Going inside, I found the Museum is like an immense boneyard, but with the bones arranged in attractive and dramatic fashion in dioramas of the Mesozoic era. With a roar, a ferocious 40-foot-long Tyrannosaurus rex battles against a triceratops who stabs with its three deadly horns. The battle is epic and bloody, but the T-rex is the ultimate winner.

The museum displays numerous scenes like this. My favourite is a saber-toothed tiger leaping from a cliff onto a wooly mammoth with enormous tusks.

Although only skeletons are shown in most displays, they are powerful and evocative of the conditions millions of years ago, and demonstrate how incredibly different life was then. I was overwhelmed by the variety and size of the dinosaurs, which towered above me. But also, by how readily my imagination ran riot. Too frequently, I pictured the bones with flesh and fangs, and being chased by these ferocious creatures. 

A Canadian Museum With Education at the Forefront

The Royal Tyrrell Museum in Alberta, Canda
The Museum is also very much a research centre. Photo Credit: Hans Tammemagi

Fossil evidence shows that during their 185 million years of their existence, dinosaurs evolved into a large variety of sizes and shapes in response to the changing environment. But then, 66 million years ago, dinosaurs, along with many other animals, went extinct during a quick period of mass annihilation. The exact nature of this catastrophic event is still subject to scientific debate, but the leading cause appears to be a colossal asteroid striking the Earth.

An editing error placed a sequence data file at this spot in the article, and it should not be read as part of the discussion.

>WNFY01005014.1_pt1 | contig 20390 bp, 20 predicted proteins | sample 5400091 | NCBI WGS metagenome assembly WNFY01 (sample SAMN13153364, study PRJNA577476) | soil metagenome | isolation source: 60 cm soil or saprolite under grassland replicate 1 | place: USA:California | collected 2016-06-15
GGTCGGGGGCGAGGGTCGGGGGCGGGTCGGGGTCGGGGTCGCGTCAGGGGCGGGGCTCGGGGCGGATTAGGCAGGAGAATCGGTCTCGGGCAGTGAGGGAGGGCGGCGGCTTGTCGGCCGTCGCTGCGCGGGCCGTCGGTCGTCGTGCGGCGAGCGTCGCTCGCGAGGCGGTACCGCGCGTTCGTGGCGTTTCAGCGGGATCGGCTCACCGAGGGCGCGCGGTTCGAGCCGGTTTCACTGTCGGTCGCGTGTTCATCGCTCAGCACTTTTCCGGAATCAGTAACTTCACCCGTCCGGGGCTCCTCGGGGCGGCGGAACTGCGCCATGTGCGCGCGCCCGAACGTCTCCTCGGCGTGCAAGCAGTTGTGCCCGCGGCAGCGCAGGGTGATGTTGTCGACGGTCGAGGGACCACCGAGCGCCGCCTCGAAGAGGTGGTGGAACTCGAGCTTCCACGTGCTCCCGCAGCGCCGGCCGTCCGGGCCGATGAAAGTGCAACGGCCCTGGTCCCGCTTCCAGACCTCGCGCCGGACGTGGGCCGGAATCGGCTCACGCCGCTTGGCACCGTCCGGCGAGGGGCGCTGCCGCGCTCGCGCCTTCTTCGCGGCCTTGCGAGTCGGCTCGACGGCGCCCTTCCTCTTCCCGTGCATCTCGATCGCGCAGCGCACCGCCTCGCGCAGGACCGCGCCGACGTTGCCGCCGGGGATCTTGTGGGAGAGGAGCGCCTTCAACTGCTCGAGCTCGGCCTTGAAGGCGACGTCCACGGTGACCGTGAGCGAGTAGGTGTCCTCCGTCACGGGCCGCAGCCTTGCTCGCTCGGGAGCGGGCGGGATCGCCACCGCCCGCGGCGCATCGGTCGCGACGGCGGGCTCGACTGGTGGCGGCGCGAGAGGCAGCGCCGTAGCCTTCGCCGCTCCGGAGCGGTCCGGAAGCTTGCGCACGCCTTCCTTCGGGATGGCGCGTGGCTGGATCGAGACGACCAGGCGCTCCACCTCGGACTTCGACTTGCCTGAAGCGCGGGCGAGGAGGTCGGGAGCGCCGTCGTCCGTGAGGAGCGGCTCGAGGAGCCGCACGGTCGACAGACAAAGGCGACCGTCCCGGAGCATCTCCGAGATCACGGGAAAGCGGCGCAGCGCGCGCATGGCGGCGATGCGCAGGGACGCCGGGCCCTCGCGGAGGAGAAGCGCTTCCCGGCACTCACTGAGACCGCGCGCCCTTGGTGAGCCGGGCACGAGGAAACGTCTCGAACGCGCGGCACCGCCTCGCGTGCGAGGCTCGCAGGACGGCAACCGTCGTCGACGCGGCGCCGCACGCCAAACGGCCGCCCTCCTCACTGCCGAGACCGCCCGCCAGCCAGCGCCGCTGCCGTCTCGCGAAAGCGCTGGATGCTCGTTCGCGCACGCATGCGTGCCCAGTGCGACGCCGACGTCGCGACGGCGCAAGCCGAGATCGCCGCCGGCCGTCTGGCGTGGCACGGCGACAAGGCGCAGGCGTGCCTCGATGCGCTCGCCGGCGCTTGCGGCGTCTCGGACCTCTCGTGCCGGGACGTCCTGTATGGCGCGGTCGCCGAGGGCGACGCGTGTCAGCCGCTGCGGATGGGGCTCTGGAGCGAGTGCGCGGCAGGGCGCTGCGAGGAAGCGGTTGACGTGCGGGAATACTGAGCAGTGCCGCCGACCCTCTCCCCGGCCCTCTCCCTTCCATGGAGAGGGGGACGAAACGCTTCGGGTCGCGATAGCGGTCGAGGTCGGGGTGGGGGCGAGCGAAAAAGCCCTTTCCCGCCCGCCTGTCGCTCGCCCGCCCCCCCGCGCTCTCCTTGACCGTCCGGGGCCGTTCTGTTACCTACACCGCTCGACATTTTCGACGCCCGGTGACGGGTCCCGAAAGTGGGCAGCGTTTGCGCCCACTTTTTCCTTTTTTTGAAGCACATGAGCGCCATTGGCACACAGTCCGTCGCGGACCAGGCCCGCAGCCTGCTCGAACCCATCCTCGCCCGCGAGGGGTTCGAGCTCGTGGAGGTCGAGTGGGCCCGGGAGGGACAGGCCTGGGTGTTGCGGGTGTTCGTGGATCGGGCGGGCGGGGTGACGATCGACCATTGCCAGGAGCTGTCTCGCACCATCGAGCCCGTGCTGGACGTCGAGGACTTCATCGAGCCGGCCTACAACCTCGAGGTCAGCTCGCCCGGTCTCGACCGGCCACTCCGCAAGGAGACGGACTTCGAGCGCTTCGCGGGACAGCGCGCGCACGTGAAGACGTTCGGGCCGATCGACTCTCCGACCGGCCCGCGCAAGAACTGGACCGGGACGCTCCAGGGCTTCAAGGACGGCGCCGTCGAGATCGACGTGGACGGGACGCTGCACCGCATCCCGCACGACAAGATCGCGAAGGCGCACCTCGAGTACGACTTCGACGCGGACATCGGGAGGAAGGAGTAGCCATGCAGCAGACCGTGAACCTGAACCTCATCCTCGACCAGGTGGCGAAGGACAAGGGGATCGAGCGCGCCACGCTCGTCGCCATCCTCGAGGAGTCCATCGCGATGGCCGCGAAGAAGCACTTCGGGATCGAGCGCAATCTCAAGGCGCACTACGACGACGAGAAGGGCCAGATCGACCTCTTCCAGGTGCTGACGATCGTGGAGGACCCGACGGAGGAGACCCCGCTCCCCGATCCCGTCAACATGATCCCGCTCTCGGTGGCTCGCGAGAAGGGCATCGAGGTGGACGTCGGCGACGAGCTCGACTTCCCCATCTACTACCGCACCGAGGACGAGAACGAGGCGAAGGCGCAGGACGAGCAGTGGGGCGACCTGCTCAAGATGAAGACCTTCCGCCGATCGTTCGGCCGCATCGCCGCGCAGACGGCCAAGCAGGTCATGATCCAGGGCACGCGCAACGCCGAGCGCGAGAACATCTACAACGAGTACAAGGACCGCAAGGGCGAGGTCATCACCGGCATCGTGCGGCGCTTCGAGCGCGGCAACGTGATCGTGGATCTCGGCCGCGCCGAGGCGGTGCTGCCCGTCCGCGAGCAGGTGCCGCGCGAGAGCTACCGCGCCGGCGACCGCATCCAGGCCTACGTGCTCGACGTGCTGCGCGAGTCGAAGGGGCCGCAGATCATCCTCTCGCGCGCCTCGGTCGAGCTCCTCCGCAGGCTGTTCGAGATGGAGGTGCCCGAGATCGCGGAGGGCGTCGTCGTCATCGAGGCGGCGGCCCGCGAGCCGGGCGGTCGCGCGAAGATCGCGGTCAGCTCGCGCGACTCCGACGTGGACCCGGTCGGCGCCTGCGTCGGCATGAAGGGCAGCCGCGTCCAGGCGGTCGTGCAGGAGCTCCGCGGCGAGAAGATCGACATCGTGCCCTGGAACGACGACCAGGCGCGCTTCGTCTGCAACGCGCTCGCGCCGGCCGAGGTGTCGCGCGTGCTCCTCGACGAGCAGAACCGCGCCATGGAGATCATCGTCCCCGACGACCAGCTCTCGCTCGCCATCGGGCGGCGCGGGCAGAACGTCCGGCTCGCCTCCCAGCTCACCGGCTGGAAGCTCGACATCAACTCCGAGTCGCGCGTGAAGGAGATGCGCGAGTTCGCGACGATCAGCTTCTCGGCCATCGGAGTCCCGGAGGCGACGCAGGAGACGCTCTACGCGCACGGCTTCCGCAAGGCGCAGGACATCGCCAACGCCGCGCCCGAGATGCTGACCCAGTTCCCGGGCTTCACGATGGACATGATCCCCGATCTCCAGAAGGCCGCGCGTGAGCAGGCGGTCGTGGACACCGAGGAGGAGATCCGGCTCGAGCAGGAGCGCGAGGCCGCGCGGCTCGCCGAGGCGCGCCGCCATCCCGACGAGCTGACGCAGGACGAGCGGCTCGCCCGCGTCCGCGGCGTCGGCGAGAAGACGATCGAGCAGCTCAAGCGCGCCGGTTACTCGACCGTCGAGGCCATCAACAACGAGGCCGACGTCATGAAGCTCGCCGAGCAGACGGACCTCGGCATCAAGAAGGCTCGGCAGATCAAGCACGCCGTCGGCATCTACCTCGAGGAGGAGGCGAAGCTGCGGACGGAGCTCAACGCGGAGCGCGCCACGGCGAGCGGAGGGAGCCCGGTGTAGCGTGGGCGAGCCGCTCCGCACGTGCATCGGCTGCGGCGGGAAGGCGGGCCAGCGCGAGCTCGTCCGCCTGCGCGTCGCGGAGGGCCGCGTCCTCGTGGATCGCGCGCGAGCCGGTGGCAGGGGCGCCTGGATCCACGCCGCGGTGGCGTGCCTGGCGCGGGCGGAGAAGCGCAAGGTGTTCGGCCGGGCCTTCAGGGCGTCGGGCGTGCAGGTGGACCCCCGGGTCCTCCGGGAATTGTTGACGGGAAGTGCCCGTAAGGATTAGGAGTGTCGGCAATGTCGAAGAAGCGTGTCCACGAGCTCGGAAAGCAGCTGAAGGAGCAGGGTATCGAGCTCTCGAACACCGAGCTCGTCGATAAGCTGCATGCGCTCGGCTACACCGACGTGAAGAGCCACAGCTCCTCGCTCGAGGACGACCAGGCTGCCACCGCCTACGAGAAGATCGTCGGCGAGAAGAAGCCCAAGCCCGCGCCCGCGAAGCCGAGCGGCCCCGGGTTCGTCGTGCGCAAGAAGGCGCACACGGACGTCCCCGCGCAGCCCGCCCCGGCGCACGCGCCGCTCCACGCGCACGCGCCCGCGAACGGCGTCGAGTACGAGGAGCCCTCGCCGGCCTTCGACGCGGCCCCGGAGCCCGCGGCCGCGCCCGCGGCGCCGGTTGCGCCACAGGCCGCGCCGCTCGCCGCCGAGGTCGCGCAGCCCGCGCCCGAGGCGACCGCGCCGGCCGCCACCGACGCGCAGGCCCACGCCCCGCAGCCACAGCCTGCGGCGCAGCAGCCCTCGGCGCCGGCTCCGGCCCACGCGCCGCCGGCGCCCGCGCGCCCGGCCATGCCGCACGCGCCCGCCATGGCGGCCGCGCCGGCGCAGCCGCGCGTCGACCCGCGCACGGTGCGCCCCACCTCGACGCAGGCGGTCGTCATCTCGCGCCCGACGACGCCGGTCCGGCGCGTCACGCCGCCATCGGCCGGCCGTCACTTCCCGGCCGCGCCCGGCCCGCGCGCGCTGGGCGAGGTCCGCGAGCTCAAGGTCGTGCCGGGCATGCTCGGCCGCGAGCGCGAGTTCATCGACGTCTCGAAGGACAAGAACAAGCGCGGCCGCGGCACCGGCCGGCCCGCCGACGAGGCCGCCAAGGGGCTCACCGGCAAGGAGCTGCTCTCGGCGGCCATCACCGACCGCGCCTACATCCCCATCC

Many children were in attendance at the Museum, and they were captivated by the hulking behemoths. A young girl aged about five casually patted the skull of an enormous triceratops. A staff member described the popular program where kids aged 5 to 13 can stay overnight and sleep next to their favourite dinosaur. Pretty scary, I thought, thankful that I exceeded the age limit. 

Dr. Don Henderson, the Curator of Dinosaurs, led me behind the scenes and described how he and his colleagues reconstruct the past. He showed photos of field trips where fossils are carefully extracted from rocks and soil, often under difficult conditions, and then encased in plaster of Paris for protection during transit back to the Museum.

We visited the preparation lab and saw how dinosaur bones are removed from the plaster and subsequently assembled. The large laboratory had many work benches and many air vacuums and filters to capture the dust from cutting the plaster of Paris and bones.